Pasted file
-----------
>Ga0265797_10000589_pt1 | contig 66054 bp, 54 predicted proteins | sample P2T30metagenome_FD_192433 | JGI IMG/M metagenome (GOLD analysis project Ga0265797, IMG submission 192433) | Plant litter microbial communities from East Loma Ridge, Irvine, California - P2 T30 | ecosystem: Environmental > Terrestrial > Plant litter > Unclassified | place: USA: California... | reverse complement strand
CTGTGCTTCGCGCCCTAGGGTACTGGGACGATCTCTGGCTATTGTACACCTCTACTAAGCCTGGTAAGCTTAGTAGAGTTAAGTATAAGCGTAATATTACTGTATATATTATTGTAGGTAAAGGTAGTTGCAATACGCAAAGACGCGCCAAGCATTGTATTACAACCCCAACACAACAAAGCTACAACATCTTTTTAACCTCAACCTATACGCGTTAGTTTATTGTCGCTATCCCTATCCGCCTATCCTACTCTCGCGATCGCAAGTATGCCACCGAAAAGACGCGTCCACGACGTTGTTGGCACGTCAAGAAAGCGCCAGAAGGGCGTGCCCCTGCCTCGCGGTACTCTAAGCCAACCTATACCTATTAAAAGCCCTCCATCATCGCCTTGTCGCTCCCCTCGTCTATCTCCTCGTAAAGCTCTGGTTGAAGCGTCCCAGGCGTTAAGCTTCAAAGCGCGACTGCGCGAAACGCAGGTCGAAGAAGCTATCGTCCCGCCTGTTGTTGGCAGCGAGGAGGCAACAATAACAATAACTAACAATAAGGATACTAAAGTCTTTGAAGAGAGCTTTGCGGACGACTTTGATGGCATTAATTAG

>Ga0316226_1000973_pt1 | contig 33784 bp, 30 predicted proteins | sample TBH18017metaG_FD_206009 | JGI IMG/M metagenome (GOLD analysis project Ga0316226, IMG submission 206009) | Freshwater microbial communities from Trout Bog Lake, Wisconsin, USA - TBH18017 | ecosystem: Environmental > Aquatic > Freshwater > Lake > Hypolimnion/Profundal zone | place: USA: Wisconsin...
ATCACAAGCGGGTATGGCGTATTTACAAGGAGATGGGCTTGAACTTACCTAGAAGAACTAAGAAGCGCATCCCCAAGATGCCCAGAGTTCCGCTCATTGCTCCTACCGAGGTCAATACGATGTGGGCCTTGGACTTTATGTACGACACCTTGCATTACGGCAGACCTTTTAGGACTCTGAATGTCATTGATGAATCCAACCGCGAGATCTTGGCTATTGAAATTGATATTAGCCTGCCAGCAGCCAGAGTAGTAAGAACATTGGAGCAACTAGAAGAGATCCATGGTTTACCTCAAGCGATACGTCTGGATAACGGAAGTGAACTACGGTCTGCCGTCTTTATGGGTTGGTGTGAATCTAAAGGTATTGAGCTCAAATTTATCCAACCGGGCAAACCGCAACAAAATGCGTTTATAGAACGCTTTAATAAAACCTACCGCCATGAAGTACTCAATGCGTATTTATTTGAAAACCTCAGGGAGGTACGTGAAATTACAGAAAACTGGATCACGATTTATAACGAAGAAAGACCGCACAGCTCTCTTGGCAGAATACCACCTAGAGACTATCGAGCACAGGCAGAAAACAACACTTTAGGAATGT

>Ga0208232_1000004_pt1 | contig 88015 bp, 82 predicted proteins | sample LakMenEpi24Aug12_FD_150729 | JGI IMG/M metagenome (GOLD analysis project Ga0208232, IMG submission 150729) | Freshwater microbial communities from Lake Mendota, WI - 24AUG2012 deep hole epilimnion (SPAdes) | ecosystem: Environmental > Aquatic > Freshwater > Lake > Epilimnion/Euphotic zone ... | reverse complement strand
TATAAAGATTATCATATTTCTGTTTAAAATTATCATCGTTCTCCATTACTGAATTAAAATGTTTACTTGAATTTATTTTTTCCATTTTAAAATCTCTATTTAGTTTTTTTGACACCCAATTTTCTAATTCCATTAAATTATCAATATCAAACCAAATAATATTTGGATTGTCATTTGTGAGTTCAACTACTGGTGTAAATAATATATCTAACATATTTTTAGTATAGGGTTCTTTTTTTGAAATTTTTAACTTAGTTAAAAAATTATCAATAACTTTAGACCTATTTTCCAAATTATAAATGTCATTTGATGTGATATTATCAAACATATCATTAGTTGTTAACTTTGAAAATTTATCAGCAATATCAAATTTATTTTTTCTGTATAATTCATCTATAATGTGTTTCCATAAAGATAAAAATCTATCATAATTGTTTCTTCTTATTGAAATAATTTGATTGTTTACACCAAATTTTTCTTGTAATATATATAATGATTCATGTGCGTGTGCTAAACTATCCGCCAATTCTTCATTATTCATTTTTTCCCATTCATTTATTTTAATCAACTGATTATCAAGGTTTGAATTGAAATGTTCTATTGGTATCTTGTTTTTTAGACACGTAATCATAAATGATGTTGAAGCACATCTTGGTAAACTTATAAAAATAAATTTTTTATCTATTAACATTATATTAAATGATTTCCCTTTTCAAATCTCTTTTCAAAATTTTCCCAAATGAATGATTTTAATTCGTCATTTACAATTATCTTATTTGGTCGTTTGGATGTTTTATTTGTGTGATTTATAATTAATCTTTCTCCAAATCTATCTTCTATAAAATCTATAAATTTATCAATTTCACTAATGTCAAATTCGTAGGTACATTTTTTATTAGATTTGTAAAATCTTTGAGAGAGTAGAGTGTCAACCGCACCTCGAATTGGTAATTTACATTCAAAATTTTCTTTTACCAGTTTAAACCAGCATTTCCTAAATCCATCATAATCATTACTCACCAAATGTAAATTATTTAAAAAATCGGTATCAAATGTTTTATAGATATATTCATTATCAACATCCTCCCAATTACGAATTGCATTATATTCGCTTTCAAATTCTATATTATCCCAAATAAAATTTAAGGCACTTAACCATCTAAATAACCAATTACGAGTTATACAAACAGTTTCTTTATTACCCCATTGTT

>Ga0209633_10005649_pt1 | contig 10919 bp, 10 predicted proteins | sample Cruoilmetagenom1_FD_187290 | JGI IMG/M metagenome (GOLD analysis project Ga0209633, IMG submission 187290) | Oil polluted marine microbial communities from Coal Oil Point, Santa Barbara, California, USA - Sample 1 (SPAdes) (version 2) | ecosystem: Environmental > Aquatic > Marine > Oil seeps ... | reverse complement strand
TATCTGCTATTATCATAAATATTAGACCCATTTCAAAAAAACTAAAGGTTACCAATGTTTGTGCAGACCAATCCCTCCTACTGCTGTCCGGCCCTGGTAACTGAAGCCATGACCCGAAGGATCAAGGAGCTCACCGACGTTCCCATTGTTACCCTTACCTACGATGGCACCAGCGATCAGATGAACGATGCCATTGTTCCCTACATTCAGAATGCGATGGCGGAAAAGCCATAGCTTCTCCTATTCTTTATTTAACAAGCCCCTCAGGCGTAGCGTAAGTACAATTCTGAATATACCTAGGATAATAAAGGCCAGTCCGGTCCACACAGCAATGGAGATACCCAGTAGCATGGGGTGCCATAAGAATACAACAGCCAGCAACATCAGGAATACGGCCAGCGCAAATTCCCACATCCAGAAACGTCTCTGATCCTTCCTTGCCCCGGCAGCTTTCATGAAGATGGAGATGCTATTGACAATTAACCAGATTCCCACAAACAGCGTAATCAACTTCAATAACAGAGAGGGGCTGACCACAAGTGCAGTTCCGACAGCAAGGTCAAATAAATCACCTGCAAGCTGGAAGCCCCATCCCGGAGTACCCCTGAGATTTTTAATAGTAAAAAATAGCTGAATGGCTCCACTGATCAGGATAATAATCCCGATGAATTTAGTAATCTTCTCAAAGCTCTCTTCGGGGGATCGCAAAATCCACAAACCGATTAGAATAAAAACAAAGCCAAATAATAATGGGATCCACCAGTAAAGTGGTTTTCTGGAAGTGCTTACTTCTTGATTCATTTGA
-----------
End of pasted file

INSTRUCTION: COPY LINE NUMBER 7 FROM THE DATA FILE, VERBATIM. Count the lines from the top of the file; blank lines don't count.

>Ga0209633_10005649_pt1 | contig 10919 bp, 10 predicted proteins | sample Cruoilmetagenom1_FD_187290 | JGI IMG/M metagenome (GOLD analysis project Ga0209633, IMG submission 187290) | Oil polluted marine microbial communities from Coal Oil Point, Santa Barbara, California, USA - Sample 1 (SPAdes) (version 2) | ecosystem: Environmental > Aquatic > Marine > Oil seeps ... | reverse complement strand